I would guess that your calendar also moves with the seasons whether you are intentional about planning projects and goals around them or not.

If I break my calendar into four quarters, that gives me four unique opportunities to work on goals and projects. When I plug in opportunities and limitations based on seasons I have a better idea of how to maximize my year.

Let me give you a few personal examples based on some of my own seasonal opportunities and limitations.\

Spring:

Opportunity– our school year is wrapping up so I have more time to focus on work projects.

Limitation– my youngest plays baseball so on Monday and Friday afternoons I have to plan on getting him to practice, but I also have a window of time to run errands or read a book while waiting for him. I know this commitment will be over before the summer begins so I can plan accordingly.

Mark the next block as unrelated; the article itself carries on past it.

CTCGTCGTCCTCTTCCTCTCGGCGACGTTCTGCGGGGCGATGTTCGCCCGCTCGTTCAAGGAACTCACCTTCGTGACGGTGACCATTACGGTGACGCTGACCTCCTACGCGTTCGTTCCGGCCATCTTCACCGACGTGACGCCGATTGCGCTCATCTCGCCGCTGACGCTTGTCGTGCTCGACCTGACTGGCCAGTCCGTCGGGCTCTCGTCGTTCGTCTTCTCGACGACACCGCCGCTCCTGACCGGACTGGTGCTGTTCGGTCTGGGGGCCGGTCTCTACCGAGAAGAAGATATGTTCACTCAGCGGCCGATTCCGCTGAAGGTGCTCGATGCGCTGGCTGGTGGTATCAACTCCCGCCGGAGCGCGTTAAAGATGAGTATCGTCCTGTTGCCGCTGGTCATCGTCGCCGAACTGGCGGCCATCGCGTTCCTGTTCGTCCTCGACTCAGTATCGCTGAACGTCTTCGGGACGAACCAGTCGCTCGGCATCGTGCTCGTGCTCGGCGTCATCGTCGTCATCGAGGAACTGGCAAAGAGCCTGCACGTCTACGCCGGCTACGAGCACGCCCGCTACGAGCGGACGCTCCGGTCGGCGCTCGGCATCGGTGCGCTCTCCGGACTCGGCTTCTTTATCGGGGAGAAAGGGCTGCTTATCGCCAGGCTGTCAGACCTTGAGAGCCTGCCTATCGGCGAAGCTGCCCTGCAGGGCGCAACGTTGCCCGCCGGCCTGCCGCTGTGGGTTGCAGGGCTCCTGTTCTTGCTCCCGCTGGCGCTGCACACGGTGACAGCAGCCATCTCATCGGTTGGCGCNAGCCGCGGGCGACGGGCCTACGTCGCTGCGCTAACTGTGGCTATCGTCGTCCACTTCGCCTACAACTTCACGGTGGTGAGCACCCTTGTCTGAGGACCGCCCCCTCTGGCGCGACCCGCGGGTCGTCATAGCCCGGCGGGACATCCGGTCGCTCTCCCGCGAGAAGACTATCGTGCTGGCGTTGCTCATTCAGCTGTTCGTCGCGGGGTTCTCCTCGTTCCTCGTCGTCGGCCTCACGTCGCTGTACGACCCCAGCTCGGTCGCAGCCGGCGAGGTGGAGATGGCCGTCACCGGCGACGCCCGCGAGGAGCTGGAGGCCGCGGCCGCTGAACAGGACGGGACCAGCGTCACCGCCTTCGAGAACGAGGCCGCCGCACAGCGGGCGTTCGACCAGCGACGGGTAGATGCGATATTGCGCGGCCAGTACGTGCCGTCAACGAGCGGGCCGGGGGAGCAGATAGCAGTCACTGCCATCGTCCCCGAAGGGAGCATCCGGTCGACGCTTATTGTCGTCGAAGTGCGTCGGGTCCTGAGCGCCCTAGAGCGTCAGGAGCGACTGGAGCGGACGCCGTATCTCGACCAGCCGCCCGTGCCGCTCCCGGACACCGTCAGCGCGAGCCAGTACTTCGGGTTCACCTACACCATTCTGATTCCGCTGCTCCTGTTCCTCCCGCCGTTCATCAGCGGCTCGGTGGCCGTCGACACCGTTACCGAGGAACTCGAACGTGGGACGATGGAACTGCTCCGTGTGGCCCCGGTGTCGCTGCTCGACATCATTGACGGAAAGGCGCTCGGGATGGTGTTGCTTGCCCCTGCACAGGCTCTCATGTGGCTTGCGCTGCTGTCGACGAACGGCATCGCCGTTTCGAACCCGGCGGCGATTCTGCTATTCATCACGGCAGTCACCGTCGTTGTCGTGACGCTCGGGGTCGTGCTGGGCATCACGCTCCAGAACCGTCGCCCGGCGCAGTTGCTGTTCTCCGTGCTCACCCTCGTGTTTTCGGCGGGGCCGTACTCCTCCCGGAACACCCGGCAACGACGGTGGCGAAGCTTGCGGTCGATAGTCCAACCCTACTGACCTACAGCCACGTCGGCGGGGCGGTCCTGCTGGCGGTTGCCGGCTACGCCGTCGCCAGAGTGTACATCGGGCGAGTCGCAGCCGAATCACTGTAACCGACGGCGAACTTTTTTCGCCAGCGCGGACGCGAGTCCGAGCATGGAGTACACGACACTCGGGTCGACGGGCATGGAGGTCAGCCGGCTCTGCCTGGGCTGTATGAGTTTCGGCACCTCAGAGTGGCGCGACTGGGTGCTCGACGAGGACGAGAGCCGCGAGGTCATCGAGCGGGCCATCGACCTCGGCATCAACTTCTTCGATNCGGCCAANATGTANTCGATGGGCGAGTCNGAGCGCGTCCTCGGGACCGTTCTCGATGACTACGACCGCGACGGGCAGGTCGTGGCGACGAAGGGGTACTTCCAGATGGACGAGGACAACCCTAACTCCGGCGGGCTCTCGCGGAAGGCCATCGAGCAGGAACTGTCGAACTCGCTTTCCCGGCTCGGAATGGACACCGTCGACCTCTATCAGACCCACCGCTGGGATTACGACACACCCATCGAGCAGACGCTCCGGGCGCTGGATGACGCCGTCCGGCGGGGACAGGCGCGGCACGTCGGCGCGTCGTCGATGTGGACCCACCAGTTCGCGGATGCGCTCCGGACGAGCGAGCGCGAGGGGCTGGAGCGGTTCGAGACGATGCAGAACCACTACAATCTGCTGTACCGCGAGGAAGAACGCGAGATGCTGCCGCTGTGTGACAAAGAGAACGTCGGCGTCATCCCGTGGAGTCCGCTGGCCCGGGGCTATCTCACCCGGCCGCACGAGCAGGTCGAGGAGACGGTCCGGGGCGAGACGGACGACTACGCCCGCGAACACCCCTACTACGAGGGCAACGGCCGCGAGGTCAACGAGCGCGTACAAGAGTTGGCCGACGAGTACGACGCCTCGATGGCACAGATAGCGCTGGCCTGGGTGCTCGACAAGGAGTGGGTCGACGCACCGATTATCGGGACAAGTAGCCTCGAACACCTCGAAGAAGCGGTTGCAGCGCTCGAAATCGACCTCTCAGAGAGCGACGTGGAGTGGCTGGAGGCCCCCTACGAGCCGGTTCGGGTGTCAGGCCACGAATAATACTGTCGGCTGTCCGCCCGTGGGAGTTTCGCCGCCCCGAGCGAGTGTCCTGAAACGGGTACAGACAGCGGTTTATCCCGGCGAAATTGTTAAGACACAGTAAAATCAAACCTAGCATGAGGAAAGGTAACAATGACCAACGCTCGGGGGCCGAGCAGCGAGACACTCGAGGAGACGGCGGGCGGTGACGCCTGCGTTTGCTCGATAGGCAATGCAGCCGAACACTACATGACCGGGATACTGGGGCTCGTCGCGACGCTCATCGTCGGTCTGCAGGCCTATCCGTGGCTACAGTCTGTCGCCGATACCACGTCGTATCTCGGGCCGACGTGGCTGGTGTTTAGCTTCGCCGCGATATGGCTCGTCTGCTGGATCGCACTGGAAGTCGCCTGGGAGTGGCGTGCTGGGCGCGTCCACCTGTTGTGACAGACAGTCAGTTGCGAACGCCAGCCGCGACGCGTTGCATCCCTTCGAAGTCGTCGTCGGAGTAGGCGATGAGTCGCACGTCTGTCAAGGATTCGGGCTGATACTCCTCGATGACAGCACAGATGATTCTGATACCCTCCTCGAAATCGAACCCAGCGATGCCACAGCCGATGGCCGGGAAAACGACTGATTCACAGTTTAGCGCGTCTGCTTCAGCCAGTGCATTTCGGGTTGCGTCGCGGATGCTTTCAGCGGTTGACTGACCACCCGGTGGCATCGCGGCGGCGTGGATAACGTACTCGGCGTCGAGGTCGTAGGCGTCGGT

Summer:

Opportunity– kids are out of school and we usually plan a vacation during this time. There is ample opportunity for play and rest. It’s also a great time to tackle larger home projects.

Limitation– because the kids are home I have to get creative about keeping them entertained while I work so I often use this time to plan and grow by taking a class or attending a conference rather than take on new work projects.

These are just some very simple examples but you can see how taking into account our family’s seasonal responsibilities can affect how much I decide to add to my schedule.

Perhaps you have your own seasonal opportunities and limitations. They may include: